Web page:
I was proud. Recognition is also important in terms of the individual recognizing home as a familiar, locatable space and feeling that she belongs there. Although he wants to dress like Stallone, he also describes his pride in going to the mosque wearing a djellaba and a chechia just like his father PPB, p.
The lives and ambitions of five men: Fred who is shy and in love with Eva, Max, a young distraught father, Christopher who hides his weaknesses, Adrien who can't help being unfaithful and Jacques, the one-night lover. Anne Jonas. Paris, Call or to donate! Two friends cross the chaos that became their native Ukraine in a tragi-comic road trip. Zaoui, Amin.
Unlike his son, Abdou feels that he has no access to the imagined community of France. Sens interdit, je ne passe plus.
PPB, p. He has set up his world inside that world of yours, friend, which I cannot penetrate, for his nation, which is yours, friend, has been formed and protects itself jealously. A one-way street, I can no longer pass through. LPPB, p.
As a refuse collector he lacks economic status; as an illiterate, Muslim, first-generation immigrant he lacks the social capital to participate in French cultural life. The privileges accorded to cultural insiders are therefore unavailable to him. Having resigned himself to never learning the cultural language of the host nation, Abdou fears his identity is disappearing under the failure of his assimilation — shedding over space and time, as the prefatory quotation to this chapter suggests.
It is a safe space for a migrant, but one that is ultimately unsustainable. Loukoum is a good example of what Rushdie is describing. The polyvalent metaphor of the parenthesis suggests both marginality and inclusion, containment and rupture, and points to the ambivalent relationship between Belleville and Paris. It no longer resembled anything or everything. The people in the streets, Chinese, Blacks, Jews, made their entrances like prima donnas, convinced perhaps that the rest of the world was populated with people destined to acclaim their traditional performances.
It was djellaba-Salamalekoums, kippa-shaloms, dragons with their tongues the colour of blood and gold, who held all the attention. Even the French were bizarre, for their differences in culture and dress, compared to the others, became too insistent and too strong.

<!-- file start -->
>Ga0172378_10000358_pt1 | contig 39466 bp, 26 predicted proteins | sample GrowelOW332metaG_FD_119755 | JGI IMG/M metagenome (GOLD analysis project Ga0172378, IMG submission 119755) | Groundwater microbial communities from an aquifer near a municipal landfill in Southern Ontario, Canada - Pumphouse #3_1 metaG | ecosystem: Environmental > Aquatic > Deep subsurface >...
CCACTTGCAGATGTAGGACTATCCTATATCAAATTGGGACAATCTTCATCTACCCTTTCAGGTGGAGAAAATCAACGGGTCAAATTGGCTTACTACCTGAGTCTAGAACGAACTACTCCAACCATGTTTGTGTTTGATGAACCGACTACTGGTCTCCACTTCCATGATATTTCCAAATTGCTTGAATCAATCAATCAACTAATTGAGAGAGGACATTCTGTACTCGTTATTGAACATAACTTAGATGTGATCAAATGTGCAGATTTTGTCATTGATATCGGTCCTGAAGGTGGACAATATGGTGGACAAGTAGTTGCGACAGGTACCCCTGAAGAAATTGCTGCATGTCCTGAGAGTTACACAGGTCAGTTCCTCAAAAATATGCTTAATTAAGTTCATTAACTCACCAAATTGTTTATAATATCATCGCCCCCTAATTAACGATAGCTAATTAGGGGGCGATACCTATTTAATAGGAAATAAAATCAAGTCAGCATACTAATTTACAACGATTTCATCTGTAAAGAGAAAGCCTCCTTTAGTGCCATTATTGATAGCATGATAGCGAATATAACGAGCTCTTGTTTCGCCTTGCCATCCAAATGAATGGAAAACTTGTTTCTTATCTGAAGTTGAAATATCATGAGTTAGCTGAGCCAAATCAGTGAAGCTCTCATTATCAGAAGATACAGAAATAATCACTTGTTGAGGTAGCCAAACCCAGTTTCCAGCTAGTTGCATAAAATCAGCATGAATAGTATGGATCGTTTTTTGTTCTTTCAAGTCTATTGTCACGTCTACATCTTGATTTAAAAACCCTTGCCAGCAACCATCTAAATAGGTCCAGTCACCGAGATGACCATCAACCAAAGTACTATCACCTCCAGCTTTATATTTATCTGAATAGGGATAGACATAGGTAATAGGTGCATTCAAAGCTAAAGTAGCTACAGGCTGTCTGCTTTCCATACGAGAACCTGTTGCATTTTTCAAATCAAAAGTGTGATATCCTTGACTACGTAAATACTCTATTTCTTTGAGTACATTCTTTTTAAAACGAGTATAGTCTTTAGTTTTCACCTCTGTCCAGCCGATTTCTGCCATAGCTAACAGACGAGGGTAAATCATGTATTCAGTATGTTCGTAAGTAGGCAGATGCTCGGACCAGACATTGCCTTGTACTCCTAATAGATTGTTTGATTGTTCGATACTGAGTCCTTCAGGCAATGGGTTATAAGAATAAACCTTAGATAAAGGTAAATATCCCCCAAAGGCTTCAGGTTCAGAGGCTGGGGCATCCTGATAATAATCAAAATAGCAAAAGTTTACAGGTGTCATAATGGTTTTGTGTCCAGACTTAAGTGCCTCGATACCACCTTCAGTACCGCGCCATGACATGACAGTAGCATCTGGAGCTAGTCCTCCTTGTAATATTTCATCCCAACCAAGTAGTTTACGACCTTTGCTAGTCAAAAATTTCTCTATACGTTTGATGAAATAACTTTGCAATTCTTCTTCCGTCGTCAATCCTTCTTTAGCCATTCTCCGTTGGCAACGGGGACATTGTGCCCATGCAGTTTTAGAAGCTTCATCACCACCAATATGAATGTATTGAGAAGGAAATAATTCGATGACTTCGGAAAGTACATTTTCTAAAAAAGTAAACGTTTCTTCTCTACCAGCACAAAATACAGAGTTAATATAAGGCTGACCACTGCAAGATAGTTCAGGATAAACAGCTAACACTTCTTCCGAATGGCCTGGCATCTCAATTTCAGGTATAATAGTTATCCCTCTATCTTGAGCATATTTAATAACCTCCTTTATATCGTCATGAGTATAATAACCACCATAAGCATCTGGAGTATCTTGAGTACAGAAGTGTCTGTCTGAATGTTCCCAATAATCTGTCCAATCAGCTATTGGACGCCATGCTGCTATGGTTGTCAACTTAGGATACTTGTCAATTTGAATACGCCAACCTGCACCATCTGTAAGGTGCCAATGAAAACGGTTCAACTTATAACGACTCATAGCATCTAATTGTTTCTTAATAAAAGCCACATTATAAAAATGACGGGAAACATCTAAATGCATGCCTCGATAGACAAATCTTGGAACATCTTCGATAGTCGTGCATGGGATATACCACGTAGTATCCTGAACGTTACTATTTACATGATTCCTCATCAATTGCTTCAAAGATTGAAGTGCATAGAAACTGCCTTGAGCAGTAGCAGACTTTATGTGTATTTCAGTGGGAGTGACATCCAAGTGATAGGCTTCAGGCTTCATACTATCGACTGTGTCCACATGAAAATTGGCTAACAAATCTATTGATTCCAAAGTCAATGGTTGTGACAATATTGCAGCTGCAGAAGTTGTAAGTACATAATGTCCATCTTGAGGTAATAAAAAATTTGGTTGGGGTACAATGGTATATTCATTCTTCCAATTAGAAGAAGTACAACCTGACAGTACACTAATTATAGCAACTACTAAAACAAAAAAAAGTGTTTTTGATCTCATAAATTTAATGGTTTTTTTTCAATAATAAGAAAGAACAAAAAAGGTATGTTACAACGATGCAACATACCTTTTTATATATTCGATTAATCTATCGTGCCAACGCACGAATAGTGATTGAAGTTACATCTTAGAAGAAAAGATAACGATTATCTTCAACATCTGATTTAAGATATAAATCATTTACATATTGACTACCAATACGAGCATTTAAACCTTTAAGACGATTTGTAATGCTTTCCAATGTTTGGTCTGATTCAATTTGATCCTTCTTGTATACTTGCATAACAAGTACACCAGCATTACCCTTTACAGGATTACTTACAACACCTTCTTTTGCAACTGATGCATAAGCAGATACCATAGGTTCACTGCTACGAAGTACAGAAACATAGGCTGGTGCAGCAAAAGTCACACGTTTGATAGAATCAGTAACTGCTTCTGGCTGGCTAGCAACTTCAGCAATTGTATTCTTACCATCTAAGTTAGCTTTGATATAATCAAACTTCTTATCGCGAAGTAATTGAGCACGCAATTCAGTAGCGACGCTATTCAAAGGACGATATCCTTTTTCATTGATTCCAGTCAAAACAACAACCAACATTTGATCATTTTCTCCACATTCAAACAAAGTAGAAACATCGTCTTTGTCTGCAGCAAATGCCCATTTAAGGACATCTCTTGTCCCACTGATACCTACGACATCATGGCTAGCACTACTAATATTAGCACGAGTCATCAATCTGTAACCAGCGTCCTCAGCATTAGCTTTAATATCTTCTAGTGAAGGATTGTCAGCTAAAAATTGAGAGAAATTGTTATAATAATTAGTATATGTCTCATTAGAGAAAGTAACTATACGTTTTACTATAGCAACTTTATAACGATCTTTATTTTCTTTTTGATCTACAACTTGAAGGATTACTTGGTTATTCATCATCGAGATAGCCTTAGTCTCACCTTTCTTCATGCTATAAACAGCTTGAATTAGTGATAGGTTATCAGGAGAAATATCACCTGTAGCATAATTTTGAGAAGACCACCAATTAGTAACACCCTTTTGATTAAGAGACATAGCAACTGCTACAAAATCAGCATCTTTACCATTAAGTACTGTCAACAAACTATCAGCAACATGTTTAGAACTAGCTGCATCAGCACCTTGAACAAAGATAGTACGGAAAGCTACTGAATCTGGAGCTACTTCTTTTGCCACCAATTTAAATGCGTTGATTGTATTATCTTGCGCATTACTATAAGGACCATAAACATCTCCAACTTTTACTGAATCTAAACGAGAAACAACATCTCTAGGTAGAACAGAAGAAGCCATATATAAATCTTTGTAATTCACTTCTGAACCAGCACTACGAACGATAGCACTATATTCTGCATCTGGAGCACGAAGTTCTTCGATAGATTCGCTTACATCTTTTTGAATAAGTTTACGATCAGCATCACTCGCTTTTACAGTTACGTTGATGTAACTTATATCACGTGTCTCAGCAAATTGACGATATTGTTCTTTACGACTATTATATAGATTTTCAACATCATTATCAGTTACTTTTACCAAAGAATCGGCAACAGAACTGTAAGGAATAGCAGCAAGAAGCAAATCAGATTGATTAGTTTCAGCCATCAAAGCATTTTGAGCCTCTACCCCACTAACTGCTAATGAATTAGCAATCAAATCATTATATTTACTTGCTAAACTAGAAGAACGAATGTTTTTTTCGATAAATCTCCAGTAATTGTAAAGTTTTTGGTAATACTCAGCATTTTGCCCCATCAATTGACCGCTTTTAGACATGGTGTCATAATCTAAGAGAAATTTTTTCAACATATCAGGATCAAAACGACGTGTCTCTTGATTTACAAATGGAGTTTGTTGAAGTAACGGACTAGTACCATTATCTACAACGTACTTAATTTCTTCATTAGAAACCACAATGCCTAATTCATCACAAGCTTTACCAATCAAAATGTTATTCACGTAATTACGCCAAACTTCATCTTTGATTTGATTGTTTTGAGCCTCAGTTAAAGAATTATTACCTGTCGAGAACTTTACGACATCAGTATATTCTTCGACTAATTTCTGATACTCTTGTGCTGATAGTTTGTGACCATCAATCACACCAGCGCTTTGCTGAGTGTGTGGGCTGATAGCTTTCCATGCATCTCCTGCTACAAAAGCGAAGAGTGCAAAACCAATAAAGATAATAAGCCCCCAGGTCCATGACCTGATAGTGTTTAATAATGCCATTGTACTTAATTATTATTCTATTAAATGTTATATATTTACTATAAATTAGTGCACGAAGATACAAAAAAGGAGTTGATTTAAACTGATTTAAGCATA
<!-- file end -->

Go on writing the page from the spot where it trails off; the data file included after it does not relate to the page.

The suggestion here is that the immigrant cultures of Paris have made strange the majority ethnic culture of France. The French language has, of course, always been seen as the route by which colonial assimilation would be achieved. By writing in French, the language of the former colonizer, and at the same time twisting that same French to reflect the multi-faceted reality of the formerly colonized, Beyala shows that, despite resistance from both sides, cultural interference is a two-way process and thus the responsibility for cultural and linguistic translation is shared. They are what they are, neither Whites nor Blacks, sort of cultural transexuals, vaguely businessmen, slightly loutish and basically undesirable.
I was no longer sure, in fact, that I was a woman! Alec Hargreaves writes: Most immigrants of Third World origin come from countries where even formal equality does not exist: power is vested primarily in the father, whose authority extends over most decision-making areas and who generally serves as the breadwinner while the mother attends primarily to domestic tasks.
Abdou returns from prison apparently transformed. Whereas, before his incarceration, he encapsulated the racist stereotype of the black African immigrant male — dishonest, sexually voracious, polygamous and physically violent — on his release from prison he is presented as a radically different man. Having lost his job, Abdou claims to now be happy working for his wife.
Through the eyes of Loukoum, however, Abdou is presented as emasculated. Whereas in Le petit prince de Belleville, Abdou was portrayed as a man to be feared, in the sequel Loukoum describes his father sobbing, spitting and suffering from bulimia. Metaphorically, her education becomes her passport to France. In her village in Cameroon, however, education for women is viewed with suspicion.